Rugby has always been a game of power, speed, strength and stamina. Today, even at amateur level, it’s played faster and harder than ever before. The forces acting on the body during tackles, rucks, mauls and lineouts, and the requirements of the body to deal with these forces continuously over the course of a season are demanding to say the least.

Unsurprisingly, injuries are more frequent – on average, a club can expect to have up to 1 in 5 players injured at any one time.

A large proportion of those injuries can be attributed to a discrepancy in the working of two different sets of muscles; global and local.

Global muscles are extremely important for rugby players as they are large muscles purpose-built for generating speed and power (think hamstrings, quads, chest and arm muscles) and they respond well to the traditional forms of strength training employed by most rugby teams.

Local muscles are small, usually attaching directly to the spine (think muscles at the base of skull, between the shoulder blades and underneath the visible ‘6 pack’ abs) and are purpose built to produce low levels of force for a long period of time. This provides a long lasting stability for the spine and joints of the body.

These muscles are often neglected by traditional forms of strength training, and as a result, they weaken, the nerves that supply them become increasingly inactive, and they stop working correctly.

However the body still requires the spine and joints to be stable– especially considering the amount of force acting on the body in a game of rugby; the muscle energy needed to provide this support now has to come from the global muscles. And if they’re having to provide stability as well as the force to move, this dual role reduces the power they’re able to generate and increases the propensity to injury.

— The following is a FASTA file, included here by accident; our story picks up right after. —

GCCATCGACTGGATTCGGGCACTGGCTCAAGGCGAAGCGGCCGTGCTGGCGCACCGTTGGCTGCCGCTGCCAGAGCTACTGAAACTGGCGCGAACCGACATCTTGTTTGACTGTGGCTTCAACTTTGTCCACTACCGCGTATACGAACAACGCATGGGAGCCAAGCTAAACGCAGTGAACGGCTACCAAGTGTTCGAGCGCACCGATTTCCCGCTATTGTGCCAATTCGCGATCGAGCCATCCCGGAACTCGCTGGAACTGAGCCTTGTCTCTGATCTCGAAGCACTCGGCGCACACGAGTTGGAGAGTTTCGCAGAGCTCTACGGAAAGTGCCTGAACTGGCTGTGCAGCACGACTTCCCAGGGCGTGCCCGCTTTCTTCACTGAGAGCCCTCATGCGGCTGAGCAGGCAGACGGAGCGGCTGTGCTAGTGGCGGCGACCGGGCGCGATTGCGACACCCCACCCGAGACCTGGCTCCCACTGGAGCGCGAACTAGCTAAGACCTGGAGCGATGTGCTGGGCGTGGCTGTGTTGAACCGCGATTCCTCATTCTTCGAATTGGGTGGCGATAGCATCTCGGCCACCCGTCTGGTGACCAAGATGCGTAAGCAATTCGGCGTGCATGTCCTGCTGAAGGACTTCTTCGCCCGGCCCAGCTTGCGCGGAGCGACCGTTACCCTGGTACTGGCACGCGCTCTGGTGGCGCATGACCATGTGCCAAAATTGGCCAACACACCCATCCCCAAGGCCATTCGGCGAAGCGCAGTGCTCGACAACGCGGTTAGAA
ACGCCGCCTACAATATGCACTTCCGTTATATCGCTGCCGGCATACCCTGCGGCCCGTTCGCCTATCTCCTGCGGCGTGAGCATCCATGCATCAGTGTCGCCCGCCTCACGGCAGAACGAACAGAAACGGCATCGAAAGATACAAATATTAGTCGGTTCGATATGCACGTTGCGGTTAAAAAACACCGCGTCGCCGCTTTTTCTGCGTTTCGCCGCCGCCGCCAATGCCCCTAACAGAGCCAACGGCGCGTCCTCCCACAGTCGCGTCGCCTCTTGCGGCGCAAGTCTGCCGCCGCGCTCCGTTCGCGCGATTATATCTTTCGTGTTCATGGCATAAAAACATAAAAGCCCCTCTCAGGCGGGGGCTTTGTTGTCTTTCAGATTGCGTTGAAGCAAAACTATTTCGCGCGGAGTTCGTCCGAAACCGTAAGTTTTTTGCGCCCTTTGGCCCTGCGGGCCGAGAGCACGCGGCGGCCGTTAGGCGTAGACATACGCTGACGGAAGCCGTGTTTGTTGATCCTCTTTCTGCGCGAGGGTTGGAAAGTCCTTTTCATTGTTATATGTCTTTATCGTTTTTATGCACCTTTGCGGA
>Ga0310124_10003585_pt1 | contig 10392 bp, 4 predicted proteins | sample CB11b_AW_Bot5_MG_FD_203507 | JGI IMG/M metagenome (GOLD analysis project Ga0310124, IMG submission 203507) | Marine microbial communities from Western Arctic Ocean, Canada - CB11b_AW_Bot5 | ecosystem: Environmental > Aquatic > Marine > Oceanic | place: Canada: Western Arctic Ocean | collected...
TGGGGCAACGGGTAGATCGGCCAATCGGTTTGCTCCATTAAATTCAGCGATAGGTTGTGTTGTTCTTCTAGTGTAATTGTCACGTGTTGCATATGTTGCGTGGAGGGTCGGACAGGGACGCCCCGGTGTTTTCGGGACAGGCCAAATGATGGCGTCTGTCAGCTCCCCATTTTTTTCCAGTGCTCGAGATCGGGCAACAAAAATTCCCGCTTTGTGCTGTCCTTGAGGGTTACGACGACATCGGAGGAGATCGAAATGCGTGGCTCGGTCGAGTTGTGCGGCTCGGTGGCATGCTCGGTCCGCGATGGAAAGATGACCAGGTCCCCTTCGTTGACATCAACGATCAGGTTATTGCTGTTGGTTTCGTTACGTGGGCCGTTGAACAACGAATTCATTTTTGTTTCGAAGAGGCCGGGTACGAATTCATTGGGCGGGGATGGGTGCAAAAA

The solution is to retrain both sets of muscle groups to work efficiently and effectively together as a unit. Which is exactly what Ten’s Dynamic Reformer Pilates programme does. It bridges the gap between traditional Pilates (not the most compelling discipline for the average rugby player) and circuit/weight training, and combines the best aspects of each form of exercise.

Dynamic Reformer Pilates also combines highly focused Pilates moves designed to activate and strengthen local muscle systems, with dynamic functional movements for the global muscles (think squats and lunges using weights). All performed under expert supervision on a state of the art Pilates reformer machine to improve core stability and flexibility, typically problem areas for rugby players.

The end result for rugby players is a retraining of local muscle groups to provide the necessary support and stability for the body, whilst easing the pressure – and improving the primary function – of the global muscle system, enabling them to focus on producing speed and power which in turn leads to greater overall strength and performance.

Adam Kwasnicki, physiotherapist and professional rugby player, currently playing in the Championship for London Scottish, is clear about the benefits:

“From my experience as both a professional rugby player and physio, the majority of rugby players are lacking in both functional flexibility and core stability. The Ten workout can categorically improve both of these in a controlled environment, and is a must for any player wanting to drastically improve performance and reduce injury risk.”

“Anyone who thinks Pilates is for girls has never tried Ten” grins Declan Danaher, Defence Coach at London Irish, “but whatever your level, it means better speed and power on the pitch and less time spent off it due to injury.”

If you’re a rugby player and new to Ten you can try your first class for just £15. If you’d like to bring your team mates with you, get in touch with one of our Studios and we’d be happy to arrange a private session.

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